President Obama, don’t miss opportunities at Camp David
The President fundamentally underestimates the challenge Iran poses to the security of the region and the GCC
When President Obama first announced the Gulf Summit in the beginning of April, high hopes were raised that this invitation for all the GCC leaders to visit Washington at Camp David would be an opportunity to re-invest in the U.S.-GCC strategic partnership. Opting more for a photo shoot than a summit, Obama has shown no interest in meeting these expectations and will likely miss then this opportunity to seriously build trust and rapport with his Gulf partners before a nuclear agreement is reached.
The summit’s agenda and Washington’s limited offer
The Summit’s agenda is far ranging in terms of critical issues to be discussed including Yemen, ISIS, Syria’s deepening civil war, Iraq’s future, Iran’s wider aggressive behavior in the region, and the pending nuclear agreement, but deeply lacking in terms of U.S. commitments to address these inter-related crises.
The President though fundamentally underestimates the challenge Iran poses to the security of the region and the GCCAndrew Bowen
On the central issue of Syria, the White House will not offer a new fly zone nor is willing to fully endorse Turkey, Qatar, and Saudi Arabia’s coalition on the ground. On the intervention to stabilize Yemen, Obama, who has expressed doubts about the intervention from the beginning, will push for a political settlement and a continued de-escalation of the GCC response. On Iran’s wider behavior, the administration shares these states’ sympathies, but will push back on any criticism that Washington has become too dependent on Iran in Iraq, Syria, and Lebanon. Not surprisingly, a large focus of the President’s remarks to his GCC counterparts will likely be on selling the Iran deal with the hope of grudgingly obtaining buy-in for the U.S.’s nuclear entente.
This message will reinforce their doubts about the U.S.’s commitment to their states’ future and the President’s own personal disinterest in a deep partnership with the Gulf as he moves closer to Iran. U.S. Secretary of State, John Kerry informed the GCC foreign ministers last week that the White House wasn’t prepared to offer a formal defense treaty. It’s not surprising then that Gulf leaders have been reluctant to attend.
Collective defense over American leadership in the Gulf
I believe President Obama will instead use these meetings as an opportunity to push his counterparts in the Gulf to take more independent, collective action to address their challenges (ie. a NATO in essence without the U.S.’s direct participation). He will stress that Washington supports the Gulf’s collective defense initiatives even though he ironically hasn’t fully embraced their operations currently in Yemen and Syria.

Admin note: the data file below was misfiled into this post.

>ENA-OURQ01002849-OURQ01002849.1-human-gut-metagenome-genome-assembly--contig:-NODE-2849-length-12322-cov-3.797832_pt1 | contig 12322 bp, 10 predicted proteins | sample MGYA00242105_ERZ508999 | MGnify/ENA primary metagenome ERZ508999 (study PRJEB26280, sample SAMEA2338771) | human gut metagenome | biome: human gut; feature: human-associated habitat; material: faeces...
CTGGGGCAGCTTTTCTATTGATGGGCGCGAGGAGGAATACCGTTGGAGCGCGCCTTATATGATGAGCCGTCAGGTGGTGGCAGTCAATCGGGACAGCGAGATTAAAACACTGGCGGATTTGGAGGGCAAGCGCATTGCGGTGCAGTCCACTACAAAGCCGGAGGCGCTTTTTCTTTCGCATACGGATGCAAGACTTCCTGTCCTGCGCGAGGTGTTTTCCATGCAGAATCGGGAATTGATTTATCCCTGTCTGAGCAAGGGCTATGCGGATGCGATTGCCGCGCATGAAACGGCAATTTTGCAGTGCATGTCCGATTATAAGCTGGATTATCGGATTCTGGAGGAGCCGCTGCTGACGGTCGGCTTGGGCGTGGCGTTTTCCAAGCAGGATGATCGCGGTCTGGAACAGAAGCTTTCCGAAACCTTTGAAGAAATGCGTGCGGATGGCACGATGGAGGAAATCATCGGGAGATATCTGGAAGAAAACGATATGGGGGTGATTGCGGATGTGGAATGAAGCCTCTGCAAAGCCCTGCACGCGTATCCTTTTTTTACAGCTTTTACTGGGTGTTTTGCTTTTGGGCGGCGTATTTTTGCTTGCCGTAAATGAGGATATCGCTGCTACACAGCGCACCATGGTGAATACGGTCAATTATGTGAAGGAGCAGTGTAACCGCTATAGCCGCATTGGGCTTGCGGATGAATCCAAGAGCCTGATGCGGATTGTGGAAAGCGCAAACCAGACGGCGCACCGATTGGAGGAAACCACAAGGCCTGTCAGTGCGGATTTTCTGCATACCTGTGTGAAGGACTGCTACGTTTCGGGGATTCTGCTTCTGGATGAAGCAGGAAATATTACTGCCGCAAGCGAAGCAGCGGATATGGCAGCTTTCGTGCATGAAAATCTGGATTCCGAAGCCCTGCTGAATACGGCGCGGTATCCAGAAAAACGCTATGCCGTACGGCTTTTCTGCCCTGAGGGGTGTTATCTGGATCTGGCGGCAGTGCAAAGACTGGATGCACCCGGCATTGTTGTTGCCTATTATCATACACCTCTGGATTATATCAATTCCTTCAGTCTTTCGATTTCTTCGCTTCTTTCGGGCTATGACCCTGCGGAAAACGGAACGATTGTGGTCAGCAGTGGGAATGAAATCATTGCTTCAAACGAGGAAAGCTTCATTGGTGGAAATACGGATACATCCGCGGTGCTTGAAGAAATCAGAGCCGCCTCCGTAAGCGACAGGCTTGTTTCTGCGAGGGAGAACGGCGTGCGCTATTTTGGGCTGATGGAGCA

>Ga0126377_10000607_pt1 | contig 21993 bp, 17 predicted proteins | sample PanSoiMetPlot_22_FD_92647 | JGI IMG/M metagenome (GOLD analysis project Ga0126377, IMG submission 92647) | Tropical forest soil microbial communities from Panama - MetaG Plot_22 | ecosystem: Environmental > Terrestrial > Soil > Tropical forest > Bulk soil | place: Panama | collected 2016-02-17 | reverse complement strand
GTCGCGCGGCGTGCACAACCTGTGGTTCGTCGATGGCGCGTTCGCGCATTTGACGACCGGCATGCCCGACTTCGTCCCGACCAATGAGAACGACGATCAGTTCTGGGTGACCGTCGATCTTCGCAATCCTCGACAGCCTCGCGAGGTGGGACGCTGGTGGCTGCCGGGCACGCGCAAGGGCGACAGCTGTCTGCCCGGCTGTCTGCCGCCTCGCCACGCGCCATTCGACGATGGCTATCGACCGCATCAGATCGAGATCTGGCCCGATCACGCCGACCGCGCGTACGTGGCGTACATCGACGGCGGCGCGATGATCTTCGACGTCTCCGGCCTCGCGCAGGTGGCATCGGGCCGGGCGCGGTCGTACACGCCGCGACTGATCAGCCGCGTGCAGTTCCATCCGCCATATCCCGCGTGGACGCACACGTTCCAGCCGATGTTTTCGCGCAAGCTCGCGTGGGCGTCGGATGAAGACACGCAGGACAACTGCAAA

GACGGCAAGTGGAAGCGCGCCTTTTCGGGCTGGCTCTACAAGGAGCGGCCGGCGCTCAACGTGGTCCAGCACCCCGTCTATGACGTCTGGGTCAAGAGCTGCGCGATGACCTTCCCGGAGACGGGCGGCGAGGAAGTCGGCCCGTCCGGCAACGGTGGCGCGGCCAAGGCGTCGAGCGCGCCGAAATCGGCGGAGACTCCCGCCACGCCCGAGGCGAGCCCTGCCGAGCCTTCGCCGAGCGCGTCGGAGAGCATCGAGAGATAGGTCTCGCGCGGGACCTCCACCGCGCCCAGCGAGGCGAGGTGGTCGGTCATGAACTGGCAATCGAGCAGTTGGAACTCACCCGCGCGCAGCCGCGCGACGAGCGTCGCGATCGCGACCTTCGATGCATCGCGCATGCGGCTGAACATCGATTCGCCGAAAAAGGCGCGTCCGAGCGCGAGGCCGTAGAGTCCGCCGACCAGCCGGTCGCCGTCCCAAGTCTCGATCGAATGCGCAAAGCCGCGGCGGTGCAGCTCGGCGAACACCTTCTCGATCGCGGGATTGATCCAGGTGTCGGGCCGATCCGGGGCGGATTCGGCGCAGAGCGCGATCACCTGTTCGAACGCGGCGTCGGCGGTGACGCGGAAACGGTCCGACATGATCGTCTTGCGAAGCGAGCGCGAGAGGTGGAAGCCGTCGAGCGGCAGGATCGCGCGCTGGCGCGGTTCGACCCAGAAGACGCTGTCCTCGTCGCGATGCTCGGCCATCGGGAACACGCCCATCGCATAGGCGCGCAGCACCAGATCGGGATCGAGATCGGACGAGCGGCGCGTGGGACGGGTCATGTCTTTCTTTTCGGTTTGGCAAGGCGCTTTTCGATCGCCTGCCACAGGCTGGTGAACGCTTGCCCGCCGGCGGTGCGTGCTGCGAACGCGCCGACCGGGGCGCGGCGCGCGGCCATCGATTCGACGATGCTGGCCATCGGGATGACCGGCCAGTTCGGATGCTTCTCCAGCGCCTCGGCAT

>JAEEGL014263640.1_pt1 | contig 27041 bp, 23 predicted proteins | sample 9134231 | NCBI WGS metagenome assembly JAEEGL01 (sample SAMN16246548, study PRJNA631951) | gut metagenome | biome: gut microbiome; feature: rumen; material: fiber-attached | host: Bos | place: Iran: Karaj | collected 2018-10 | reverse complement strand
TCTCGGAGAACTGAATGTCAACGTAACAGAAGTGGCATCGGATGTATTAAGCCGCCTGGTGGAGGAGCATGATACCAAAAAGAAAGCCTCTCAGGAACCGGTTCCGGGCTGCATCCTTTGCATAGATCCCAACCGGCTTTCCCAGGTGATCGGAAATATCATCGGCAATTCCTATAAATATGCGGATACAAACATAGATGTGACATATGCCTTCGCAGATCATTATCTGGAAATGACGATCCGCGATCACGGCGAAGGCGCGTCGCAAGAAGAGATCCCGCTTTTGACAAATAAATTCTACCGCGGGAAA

Obama will make the case that creating their own missile defense shield (which the U.S. will offer a degree of assistance to) is a better solution to addressing their concerns about Iran and its nuclear program than any formal U.S. defense commitment or the option of obtaining their own nuclear deterrent.
Leaving them a vague “presidential statement” of U.S. support and the offer for more arms sales, President Obama will hope that this assuages Gulf leaders’ concerns about engaging Iran. The President though fundamentally underestimates the challenge Iran poses to the security of the region and the GCC. Empowering Iran, through engagement and sanction relief without enhancing cooperation with the Gulf States, is unlikely to achieve the “equilibrium” in the region he seeks or secure the long-term interests of the U.S. or his allies in the region.
A way forward
While this Camp David summit is largely a photo shoot, President Obama, optimistically, could use this summit as a tenuous starting point to seriously engage these states in the future. President Obama could invite King Salman for a state visit to Washington where he could use it as an opportunity to improve this strained bilateral relationship. Obama could importantly propose a substantive defense agreement with the GCC and enhanced support for these states’ operations in Yemen and Syria. These initiatives require time, leadership, and political capital, which the President has been reluctant in expending in his engagement with the GCC.
Andrew Bowen, Ph.D. is a Senior Fellow and the Director of Middle East Studies at the Center for the National Interest in Washington, DC.
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